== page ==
Apocalypse Never: Why Environmental Alarmism Hurts Us All by Michael Shellenberger. Climate change is bad, but not “we’re all gonna die by 2030”-bad. On the other hand, living in extreme poverty is also bad, and to lift people from it we need a lot more energy. We can combine dealing with both, but a lot of current environmentalism has a strong whiff of neocolonialism (no, you can’t build that dam, haven’t you thought of your unique fauna, it’s such a pity that in Europe we don’t have anything like this anymore—would Soccket, a power-generating soccer ball from Kickstarter be good enough for you?). Also, nuclear power is still very good and useful and leaves a lot of space for animals to roam.
The Complete Short Stories by Saki. Only Wilde’s sentences are better.
Half of a Yellow Sun by Chimamanda Ngozi Adichie. An excellent novel about life in Nigeria before and during the Biafra war.
Termination Shock by Neal Stephenson. Fighting climate change properly is expensive and slow, but sending some sulfur into the stratosphere is (relatively) cheap, so why not do it if your city may go underwater tomorrow? Some people’s answer is “geoengineering is so bad we should never think about it and ban any research”. The novel’s answer is “covert operations against your installations by countries that don’t like the effects of sulfur”. Comes with a bibliography.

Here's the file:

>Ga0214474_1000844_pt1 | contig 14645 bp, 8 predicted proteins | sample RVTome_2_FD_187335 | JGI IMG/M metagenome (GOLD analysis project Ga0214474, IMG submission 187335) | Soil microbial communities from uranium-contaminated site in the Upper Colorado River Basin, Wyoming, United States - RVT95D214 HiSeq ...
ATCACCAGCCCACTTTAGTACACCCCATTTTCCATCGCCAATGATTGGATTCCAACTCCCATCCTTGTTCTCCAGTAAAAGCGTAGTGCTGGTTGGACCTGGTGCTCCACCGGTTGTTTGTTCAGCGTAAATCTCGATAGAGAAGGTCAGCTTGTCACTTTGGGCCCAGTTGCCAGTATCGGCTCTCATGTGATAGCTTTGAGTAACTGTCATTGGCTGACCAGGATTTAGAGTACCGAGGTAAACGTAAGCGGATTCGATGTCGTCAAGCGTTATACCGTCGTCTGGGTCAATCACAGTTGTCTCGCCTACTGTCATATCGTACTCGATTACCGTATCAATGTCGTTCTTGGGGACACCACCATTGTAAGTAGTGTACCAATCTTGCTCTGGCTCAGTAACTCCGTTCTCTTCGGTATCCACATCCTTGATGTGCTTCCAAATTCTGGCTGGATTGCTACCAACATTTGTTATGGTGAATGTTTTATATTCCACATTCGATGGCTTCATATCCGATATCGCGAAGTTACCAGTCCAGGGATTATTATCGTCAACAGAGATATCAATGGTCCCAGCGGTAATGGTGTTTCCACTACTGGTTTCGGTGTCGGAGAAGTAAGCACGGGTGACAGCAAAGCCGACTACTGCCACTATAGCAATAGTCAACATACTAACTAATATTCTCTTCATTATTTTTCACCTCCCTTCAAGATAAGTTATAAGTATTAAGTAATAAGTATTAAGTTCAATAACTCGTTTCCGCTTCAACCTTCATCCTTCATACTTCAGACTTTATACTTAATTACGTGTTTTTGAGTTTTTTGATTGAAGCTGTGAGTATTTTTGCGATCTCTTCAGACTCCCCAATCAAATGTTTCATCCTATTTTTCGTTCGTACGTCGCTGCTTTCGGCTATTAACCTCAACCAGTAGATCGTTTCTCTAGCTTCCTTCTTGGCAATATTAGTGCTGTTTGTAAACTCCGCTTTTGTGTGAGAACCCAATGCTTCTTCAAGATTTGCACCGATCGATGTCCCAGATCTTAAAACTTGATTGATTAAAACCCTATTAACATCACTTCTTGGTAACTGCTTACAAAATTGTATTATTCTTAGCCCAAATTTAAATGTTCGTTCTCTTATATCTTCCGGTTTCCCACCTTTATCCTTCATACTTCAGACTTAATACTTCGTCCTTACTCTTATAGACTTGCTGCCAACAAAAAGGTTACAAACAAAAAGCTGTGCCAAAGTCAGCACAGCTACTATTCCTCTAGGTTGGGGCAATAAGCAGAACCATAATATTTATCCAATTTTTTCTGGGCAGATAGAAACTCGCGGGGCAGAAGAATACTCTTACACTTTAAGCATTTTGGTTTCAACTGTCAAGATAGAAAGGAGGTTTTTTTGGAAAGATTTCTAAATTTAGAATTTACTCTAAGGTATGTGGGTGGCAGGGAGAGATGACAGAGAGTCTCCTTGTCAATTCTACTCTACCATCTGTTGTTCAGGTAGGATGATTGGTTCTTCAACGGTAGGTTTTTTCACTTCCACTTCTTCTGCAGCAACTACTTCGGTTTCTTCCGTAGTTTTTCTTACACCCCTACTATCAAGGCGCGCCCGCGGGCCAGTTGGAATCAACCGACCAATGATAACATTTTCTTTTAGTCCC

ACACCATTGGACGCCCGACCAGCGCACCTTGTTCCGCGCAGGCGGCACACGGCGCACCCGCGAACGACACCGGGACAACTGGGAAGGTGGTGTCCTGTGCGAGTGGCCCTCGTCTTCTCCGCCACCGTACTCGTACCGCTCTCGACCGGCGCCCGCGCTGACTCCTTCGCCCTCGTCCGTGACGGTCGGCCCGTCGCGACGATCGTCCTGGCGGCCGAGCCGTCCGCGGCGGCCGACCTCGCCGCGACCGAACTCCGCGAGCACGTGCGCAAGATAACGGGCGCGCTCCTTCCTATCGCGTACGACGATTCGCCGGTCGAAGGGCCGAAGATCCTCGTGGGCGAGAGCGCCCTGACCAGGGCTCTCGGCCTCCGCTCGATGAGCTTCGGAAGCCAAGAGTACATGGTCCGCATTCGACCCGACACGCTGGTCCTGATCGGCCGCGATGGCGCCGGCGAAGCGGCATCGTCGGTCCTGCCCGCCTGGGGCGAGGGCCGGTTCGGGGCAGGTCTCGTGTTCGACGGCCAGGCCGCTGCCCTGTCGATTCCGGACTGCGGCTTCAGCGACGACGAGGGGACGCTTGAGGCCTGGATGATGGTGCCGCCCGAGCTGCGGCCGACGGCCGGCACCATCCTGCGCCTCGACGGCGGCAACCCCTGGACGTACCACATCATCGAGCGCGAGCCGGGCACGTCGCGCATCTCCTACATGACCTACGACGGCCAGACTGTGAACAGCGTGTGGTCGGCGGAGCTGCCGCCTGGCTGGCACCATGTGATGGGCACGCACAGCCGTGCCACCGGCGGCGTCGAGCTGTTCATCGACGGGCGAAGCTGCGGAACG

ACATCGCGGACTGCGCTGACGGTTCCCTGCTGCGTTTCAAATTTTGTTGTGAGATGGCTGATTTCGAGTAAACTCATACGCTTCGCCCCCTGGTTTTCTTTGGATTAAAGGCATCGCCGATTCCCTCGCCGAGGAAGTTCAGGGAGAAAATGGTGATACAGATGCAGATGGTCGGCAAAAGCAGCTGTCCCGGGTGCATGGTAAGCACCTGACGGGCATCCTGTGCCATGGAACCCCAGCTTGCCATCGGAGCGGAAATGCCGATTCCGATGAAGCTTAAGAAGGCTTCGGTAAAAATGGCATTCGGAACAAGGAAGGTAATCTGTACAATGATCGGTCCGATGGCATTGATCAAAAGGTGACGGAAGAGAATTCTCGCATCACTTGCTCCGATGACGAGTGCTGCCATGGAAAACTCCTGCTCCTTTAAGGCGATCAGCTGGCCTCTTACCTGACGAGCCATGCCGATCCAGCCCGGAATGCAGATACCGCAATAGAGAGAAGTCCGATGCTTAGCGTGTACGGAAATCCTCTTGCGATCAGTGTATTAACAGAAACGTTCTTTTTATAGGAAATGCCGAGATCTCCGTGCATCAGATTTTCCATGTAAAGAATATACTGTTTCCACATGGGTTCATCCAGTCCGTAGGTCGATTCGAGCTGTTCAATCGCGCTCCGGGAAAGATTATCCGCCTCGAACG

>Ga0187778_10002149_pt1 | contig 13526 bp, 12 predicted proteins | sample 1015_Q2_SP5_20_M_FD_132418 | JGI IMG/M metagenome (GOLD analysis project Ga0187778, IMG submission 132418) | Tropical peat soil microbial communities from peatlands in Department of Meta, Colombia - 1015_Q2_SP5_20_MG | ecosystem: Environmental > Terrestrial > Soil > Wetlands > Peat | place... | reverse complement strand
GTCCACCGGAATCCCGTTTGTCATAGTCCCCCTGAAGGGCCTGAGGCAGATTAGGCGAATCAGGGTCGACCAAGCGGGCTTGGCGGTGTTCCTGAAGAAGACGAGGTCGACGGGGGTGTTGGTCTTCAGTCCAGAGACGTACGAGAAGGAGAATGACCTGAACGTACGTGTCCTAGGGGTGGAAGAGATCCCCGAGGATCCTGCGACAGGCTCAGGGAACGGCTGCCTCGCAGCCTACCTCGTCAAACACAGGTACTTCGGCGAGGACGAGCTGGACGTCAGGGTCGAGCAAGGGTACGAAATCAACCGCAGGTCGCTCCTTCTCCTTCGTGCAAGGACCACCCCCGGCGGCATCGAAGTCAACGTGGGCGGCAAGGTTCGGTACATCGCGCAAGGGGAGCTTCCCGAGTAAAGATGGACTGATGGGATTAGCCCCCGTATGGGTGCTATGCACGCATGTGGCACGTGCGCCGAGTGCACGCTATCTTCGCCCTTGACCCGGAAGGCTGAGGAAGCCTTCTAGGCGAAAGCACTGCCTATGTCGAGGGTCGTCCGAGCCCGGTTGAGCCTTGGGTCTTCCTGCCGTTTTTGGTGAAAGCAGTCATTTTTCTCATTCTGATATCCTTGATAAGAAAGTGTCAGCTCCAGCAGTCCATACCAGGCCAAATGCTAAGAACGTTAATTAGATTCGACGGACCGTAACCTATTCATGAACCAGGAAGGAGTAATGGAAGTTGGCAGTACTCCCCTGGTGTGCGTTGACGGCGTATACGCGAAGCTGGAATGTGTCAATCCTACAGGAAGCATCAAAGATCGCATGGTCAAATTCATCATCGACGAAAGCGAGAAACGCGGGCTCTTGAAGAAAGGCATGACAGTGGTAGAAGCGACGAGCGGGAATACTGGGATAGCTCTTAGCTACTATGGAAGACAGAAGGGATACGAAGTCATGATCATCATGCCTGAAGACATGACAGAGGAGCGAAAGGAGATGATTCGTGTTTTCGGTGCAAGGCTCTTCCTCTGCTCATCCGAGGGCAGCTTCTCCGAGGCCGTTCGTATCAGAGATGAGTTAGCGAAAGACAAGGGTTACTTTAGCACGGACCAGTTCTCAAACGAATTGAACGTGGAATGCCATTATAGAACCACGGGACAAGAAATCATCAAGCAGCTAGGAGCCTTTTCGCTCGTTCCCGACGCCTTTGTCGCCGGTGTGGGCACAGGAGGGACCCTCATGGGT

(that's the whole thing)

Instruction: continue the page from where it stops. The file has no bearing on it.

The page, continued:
Leviathan Falls by James S.A. Corey. The final book in the The Expanse series, which, ultimately, is also about (not) dealing with an existential crisis.
(In 2017 Ty Franck was complaining about Mass Effect 3’s ending, and yet, The Expanse’s ending is, in a lot of ways, the same—and Wilson Duarte is definitely the Illusive Man.)
The Arab of the Future by Riad Sattouf. A graphic memoir about Sattouf’s childhood spent in Libya, Syria, and France. Life in Libya and Syria under Gaddafi and Assad was as good as you’d expect (“Of course you’re poor and your life sucks, but have you seen how great our country is and how afraid the whole West is?”), and yet it’s his life in a small Syrian village, far away from any dictators, that is the most terrifying part. At least no one made him kick that Soccket.